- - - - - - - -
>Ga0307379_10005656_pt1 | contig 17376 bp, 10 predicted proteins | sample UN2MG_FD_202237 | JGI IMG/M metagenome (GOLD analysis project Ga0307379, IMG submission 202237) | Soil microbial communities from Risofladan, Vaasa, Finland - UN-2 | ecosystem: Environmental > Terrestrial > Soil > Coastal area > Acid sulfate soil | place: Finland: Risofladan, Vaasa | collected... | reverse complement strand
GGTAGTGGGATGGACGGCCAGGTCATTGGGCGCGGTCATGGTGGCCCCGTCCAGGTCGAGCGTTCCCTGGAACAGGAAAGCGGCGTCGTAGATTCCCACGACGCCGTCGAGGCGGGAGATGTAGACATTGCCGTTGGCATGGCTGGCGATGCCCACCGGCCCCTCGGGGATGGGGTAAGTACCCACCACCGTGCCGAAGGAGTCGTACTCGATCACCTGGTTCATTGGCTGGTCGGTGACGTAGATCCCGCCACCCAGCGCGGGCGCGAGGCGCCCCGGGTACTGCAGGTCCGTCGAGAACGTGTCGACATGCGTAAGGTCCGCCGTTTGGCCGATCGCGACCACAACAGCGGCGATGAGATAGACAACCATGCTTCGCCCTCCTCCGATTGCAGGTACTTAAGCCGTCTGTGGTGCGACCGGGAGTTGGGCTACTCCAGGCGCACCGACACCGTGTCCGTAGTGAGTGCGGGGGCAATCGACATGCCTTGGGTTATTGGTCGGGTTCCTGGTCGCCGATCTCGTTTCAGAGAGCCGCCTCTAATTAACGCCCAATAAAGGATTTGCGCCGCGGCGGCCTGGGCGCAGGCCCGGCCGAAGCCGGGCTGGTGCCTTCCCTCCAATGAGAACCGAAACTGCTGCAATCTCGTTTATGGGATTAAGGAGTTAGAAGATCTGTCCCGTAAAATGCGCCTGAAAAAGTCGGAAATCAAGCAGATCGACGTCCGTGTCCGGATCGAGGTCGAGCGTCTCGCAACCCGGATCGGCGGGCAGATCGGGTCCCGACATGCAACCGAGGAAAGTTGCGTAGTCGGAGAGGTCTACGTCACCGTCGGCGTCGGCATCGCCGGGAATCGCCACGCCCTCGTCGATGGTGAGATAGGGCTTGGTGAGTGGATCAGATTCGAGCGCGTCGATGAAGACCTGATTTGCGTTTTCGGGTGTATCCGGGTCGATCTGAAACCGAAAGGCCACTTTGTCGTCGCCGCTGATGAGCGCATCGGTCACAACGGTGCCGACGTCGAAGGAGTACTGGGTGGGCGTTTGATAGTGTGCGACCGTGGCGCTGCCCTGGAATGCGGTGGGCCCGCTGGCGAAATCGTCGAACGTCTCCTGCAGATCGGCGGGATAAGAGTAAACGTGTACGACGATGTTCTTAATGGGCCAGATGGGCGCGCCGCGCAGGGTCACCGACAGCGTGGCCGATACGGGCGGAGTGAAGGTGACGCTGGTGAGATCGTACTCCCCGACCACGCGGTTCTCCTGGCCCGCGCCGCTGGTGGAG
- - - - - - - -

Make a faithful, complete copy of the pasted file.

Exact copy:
>Ga0307379_10005656_pt1 | contig 17376 bp, 10 predicted proteins | sample UN2MG_FD_202237 | JGI IMG/M metagenome (GOLD analysis project Ga0307379, IMG submission 202237) | Soil microbial communities from Risofladan, Vaasa, Finland - UN-2 | ecosystem: Environmental > Terrestrial > Soil > Coastal area > Acid sulfate soil | place: Finland: Risofladan, Vaasa | collected... | reverse complement strand
GGTAGTGGGATGGACGGCCAGGTCATTGGGCGCGGTCATGGTGGCCCCGTCCAGGTCGAGCGTTCCCTGGAACAGGAAAGCGGCGTCGTAGATTCCCACGACGCCGTCGAGGCGGGAGATGTAGACATTGCCGTTGGCATGGCTGGCGATGCCCACCGGCCCCTCGGGGATGGGGTAAGTACCCACCACCGTGCCGAAGGAGTCGTACTCGATCACCTGGTTCATTGGCTGGTCGGTGACGTAGATCCCGCCACCCAGCGCGGGCGCGAGGCGCCCCGGGTACTGCAGGTCCGTCGAGAACGTGTCGACATGCGTAAGGTCCGCCGTTTGGCCGATCGCGACCACAACAGCGGCGATGAGATAGACAACCATGCTTCGCCCTCCTCCGATTGCAGGTACTTAAGCCGTCTGTGGTGCGACCGGGAGTTGGGCTACTCCAGGCGCACCGACACCGTGTCCGTAGTGAGTGCGGGGGCAATCGACATGCCTTGGGTTATTGGTCGGGTTCCTGGTCGCCGATCTCGTTTCAGAGAGCCGCCTCTAATTAACGCCCAATAAAGGATTTGCGCCGCGGCGGCCTGGGCGCAGGCCCGGCCGAAGCCGGGCTGGTGCCTTCCCTCCAATGAGAACCGAAACTGCTGCAATCTCGTTTATGGGATTAAGGAGTTAGAAGATCTGTCCCGTAAAATGCGCCTGAAAAAGTCGGAAATCAAGCAGATCGACGTCCGTGTCCGGATCGAGGTCGAGCGTCTCGCAACCCGGATCGGCGGGCAGATCGGGTCCCGACATGCAACCGAGGAAAGTTGCGTAGTCGGAGAGGTCTACGTCACCGTCGGCGTCGGCATCGCCGGGAATCGCCACGCCCTCGTCGATGGTGAGATAGGGCTTGGTGAGTGGATCAGATTCGAGCGCGTCGATGAAGACCTGATTTGCGTTTTCGGGTGTATCCGGGTCGATCTGAAACCGAAAGGCCACTTTGTCGTCGCCGCTGATGAGCGCATCGGTCACAACGGTGCCGACGTCGAAGGAGTACTGGGTGGGCGTTTGATAGTGTGCGACCGTGGCGCTGCCCTGGAATGCGGTGGGCCCGCTGGCGAAATCGTCGAACGTCTCCTGCAGATCGGCGGGATAAGAGTAAACGTGTACGACGATGTTCTTAATGGGCCAGATGGGCGCGCCGCGCAGGGTCACCGACAGCGTGGCCGATACGGGCGGAGTGAAGGTGACGCTGGTGAGATCGTACTCCCCGACCACGCGGTTCTCCTGGCCCGCGCCGCTGGTGGAG